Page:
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American IT scammer allegedly helped North Korea scam 300 US companies: Feds

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American IT scammer allegedly helped North Korea scam 300 US companies: Feds

Arizona woman has been accused of working with some persons related to the North Korean government in a plot to appropriate remote telework positions with different firms under the United States of America, according to federal prosecutors who said so on Thursday.

Federal prosecutors accuse Arizona woman and North Korean operatives of a $7M remote work scam.(Image created by Bing AI image creator)
Federal prosecutors accuse Arizona woman and North Korean operatives of a $7M remote work scam.(Image created by Bing AI image creator)

Christina Chapman was said to have worked with North Korean information technology employees Jiho Han, Chunji Jin, and many others as a part of a scam to get the identities of US citizens and get remote employment through fake identities by submitting false documents, the indictment says.

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The operation, as described by the prosecutors, was extensive and lucrative. Chapman and her accomplices are accused of exploiting the identities of over 60 U.S. residents to amass close to $7 million, which allegedly funded the North Korean government.

This sum was extracted from over 300 unsuspecting U.S. companies.

Notably, some of the enterprises impacted by this fraud are listed among the Fortune 500, spanning a major television network, a defence contractor, and an automobile manufacturer.

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Prosecutors uncover ‘laptop farm’ in scheme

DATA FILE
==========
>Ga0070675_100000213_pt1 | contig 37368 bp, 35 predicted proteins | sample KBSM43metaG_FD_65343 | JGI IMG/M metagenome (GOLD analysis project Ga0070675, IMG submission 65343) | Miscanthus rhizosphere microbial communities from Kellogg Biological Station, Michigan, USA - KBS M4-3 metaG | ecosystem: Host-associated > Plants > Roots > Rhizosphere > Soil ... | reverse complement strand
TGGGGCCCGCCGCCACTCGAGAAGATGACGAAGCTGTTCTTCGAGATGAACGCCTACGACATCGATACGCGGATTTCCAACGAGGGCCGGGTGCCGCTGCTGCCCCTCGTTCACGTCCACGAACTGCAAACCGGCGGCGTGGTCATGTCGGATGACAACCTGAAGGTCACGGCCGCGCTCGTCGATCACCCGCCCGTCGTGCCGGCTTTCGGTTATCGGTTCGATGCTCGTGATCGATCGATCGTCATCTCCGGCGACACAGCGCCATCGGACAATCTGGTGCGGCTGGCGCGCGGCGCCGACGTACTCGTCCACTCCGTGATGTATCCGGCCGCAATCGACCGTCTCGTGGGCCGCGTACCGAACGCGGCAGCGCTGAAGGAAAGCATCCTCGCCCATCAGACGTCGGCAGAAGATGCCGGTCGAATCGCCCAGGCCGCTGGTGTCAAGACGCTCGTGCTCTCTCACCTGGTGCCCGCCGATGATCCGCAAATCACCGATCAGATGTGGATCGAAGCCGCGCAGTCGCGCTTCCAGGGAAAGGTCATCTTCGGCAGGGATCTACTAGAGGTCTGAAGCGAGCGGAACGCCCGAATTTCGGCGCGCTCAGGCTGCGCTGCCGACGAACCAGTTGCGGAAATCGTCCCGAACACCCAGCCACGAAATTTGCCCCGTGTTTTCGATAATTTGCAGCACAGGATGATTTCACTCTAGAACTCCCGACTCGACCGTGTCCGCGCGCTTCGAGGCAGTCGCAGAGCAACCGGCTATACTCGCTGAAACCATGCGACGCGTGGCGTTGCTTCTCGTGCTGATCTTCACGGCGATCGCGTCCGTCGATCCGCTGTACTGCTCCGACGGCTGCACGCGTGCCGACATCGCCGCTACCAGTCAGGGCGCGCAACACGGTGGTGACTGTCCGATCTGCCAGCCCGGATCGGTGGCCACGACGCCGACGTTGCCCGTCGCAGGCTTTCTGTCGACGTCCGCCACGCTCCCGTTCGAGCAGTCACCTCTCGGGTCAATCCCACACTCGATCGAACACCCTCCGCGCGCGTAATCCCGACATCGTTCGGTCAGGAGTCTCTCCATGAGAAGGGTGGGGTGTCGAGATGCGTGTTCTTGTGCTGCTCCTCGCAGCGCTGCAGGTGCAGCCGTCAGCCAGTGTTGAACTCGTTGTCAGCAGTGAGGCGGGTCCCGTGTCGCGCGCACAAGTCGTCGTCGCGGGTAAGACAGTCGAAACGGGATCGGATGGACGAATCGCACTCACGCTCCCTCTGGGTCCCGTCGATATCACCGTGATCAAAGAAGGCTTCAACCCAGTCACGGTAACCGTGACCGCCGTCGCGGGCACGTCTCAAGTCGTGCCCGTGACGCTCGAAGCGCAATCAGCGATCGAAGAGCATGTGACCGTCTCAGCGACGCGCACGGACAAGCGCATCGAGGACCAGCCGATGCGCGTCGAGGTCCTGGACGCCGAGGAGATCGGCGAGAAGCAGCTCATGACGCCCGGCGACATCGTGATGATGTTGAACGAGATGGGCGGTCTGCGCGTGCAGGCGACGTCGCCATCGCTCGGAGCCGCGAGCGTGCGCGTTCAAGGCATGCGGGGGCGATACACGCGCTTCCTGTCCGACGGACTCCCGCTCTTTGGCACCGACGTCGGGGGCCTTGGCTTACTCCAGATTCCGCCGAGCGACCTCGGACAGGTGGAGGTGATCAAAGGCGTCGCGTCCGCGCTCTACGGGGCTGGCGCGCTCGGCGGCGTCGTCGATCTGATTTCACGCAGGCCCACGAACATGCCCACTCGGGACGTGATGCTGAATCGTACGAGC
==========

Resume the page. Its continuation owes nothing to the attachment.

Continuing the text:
Investigators have unearthed evidence suggesting that Chapman utilized laptops, deceitfully obtained under the guise of legitimate US residents, to orchestrate the appearance that her co-conspirators were operating from within the United States. This facade was part of a broader strategy to launder the salaries earned through the scheme.

The government’s case against Chapman includes the operation of a so-called “laptop farm,” a ploy that ultimately failed to secure employment for the conspirators within US government agencies, such as the Government Services Administration.

Chapman is accused of facilitating overseas workers’ connection to their remote jobs in the US through these laptops and collecting their paychecks at her residence.

As per a State Department memo, the trio of Han, Jin, and Xu are believed to be associated with the North Korean Munitions Industry Department—a body involved with ballistic missile and weapons production. The memo, which offers a $5 million reward for information disrupting this operation, implicates them in working alongside Chapman to funnel the ill-gotten gains back to North Korea.

“The charges in this case should be a wakeup call for American companies and government agencies that employ remote IT workers. These crimes benefitted the North Korean government, giving it a revenue stream and, in some instances, proprietary information stolen by the co-conspirators,” stated Nicole M. Argentieri, the head of the Justice Department’s Criminal Division.

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The investigation has uncovered that since at least 2020, the implicated IT group has been actively engineering a remote-work fraud targeting U.S. companies, leading to the transmission of falsified identification details to government entities.

An unidentified individual approached Chapman via LinkedIn in March 2020, saying that she represented their company in the US. From August 2022 to November of the same year, North Korean operatives allegedly began compiling pertinent resumes. They leveraged an online background check system to pinpoint and steal the identities of specific American citizens.

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